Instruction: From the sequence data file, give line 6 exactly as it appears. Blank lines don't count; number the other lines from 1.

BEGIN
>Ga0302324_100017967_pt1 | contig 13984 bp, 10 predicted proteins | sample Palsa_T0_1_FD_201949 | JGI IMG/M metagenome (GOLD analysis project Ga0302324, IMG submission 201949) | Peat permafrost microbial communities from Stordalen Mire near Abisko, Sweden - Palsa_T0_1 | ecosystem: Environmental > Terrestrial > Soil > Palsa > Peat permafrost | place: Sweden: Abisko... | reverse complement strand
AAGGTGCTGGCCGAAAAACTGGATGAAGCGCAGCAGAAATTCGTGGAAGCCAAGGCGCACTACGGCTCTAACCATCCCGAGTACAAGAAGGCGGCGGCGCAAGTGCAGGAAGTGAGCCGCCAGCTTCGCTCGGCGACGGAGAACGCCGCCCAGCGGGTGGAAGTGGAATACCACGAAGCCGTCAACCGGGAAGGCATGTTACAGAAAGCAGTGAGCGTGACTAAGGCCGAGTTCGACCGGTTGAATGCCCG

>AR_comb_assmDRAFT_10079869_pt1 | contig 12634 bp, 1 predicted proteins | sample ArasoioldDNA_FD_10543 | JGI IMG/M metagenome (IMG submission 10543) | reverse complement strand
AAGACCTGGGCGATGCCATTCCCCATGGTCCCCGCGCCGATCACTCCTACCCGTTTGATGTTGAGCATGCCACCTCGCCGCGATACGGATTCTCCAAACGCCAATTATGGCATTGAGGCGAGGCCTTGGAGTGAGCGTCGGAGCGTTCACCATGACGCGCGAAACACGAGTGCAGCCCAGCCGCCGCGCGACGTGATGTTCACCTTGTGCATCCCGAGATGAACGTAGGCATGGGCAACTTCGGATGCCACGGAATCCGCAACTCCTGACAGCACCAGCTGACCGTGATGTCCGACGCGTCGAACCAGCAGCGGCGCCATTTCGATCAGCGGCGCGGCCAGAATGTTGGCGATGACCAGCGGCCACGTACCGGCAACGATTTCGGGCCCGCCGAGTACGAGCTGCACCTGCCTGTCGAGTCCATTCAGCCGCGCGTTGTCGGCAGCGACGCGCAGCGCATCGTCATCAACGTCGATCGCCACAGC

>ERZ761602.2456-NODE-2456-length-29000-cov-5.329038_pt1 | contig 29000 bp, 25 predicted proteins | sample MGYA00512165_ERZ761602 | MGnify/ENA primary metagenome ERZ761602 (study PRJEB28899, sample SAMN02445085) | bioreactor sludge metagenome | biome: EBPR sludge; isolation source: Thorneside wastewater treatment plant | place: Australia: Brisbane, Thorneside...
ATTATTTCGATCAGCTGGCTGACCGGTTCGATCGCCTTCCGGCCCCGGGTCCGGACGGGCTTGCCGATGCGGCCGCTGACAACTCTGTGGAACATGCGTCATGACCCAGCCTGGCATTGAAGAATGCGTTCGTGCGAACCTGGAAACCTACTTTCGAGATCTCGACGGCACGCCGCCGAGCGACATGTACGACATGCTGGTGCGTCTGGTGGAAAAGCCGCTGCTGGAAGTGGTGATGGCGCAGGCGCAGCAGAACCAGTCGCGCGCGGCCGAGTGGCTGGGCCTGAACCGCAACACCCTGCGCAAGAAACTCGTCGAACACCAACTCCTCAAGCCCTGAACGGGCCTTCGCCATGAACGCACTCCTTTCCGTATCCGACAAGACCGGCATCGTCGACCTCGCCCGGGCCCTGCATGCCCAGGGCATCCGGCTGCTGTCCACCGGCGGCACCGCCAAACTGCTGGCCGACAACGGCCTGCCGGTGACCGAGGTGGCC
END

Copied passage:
ATTATTTCGATCAGCTGGCTGACCGGTTCGATCGCCTTCCGGCCCCGGGTCCGGACGGGCTTGCCGATGCGGCCGCTGACAACTCTGTGGAACATGCGTCATGACCCAGCCTGGCATTGAAGAATGCGTTCGTGCGAACCTGGAAACCTACTTTCGAGATCTCGACGGCACGCCGCCGAGCGACATGTACGACATGCTGGTGCGTCTGGTGGAAAAGCCGCTGCTGGAAGTGGTGATGGCGCAGGCGCAGCAGAACCAGTCGCGCGCGGCCGAGTGGCTGGGCCTGAACCGCAACACCCTGCGCAAGAAACTCGTCGAACACCAACTCCTCAAGCCCTGAACGGGCCTTCGCCATGAACGCACTCCTTTCCGTATCCGACAAGACCGGCATCGTCGACCTCGCCCGGGCCCTGCATGCCCAGGGCATCCGGCTGCTGTCCACCGGCGGCACCGCCAAACTGCTGGCCGACAACGGCCTGCCGGTGACCGAGGTGGCC